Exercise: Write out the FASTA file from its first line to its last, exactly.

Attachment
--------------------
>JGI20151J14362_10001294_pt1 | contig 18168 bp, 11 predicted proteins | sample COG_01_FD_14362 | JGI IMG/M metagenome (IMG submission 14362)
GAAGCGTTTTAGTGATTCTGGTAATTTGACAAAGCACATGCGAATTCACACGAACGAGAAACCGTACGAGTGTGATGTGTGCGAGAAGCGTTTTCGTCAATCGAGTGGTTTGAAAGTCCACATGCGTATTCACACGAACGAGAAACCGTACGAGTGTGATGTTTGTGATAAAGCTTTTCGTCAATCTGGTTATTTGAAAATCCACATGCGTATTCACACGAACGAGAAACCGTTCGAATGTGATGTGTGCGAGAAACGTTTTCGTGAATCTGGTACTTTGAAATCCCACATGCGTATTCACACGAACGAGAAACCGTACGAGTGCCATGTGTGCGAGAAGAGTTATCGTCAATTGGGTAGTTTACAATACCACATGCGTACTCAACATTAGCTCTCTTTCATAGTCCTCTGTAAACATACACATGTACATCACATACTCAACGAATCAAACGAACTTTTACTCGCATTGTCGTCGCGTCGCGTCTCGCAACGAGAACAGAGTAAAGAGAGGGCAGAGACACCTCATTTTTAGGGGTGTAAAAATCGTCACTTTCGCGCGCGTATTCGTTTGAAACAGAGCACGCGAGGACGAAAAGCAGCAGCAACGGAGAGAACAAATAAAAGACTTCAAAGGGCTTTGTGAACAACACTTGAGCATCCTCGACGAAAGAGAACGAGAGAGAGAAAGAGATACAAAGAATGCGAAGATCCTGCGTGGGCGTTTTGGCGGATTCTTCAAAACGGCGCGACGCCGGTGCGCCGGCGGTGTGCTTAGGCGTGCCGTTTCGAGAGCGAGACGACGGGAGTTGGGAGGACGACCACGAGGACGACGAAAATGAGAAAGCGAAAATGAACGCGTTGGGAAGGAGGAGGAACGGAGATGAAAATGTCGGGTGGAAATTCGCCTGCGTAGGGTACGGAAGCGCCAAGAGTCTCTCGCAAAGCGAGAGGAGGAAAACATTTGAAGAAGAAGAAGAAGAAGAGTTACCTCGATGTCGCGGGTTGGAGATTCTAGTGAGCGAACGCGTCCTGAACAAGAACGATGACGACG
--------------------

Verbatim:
>JGI20151J14362_10001294_pt1 | contig 18168 bp, 11 predicted proteins | sample COG_01_FD_14362 | JGI IMG/M metagenome (IMG submission 14362)
GAAGCGTTTTAGTGATTCTGGTAATTTGACAAAGCACATGCGAATTCACACGAACGAGAAACCGTACGAGTGTGATGTGTGCGAGAAGCGTTTTCGTCAATCGAGTGGTTTGAAAGTCCACATGCGTATTCACACGAACGAGAAACCGTACGAGTGTGATGTTTGTGATAAAGCTTTTCGTCAATCTGGTTATTTGAAAATCCACATGCGTATTCACACGAACGAGAAACCGTTCGAATGTGATGTGTGCGAGAAACGTTTTCGTGAATCTGGTACTTTGAAATCCCACATGCGTATTCACACGAACGAGAAACCGTACGAGTGCCATGTGTGCGAGAAGAGTTATCGTCAATTGGGTAGTTTACAATACCACATGCGTACTCAACATTAGCTCTCTTTCATAGTCCTCTGTAAACATACACATGTACATCACATACTCAACGAATCAAACGAACTTTTACTCGCATTGTCGTCGCGTCGCGTCTCGCAACGAGAACAGAGTAAAGAGAGGGCAGAGACACCTCATTTTTAGGGGTGTAAAAATCGTCACTTTCGCGCGCGTATTCGTTTGAAACAGAGCACGCGAGGACGAAAAGCAGCAGCAACGGAGAGAACAAATAAAAGACTTCAAAGGGCTTTGTGAACAACACTTGAGCATCCTCGACGAAAGAGAACGAGAGAGAGAAAGAGATACAAAGAATGCGAAGATCCTGCGTGGGCGTTTTGGCGGATTCTTCAAAACGGCGCGACGCCGGTGCGCCGGCGGTGTGCTTAGGCGTGCCGTTTCGAGAGCGAGACGACGGGAGTTGGGAGGACGACCACGAGGACGACGAAAATGAGAAAGCGAAAATGAACGCGTTGGGAAGGAGGAGGAACGGAGATGAAAATGTCGGGTGGAAATTCGCCTGCGTAGGGTACGGAAGCGCCAAGAGTCTCTCGCAAAGCGAGAGGAGGAAAACATTTGAAGAAGAAGAAGAAGAAGAGTTACCTCGATGTCGCGGGTTGGAGATTCTAGTGAGCGAACGCGTCCTGAACAAGAACGATGACGACG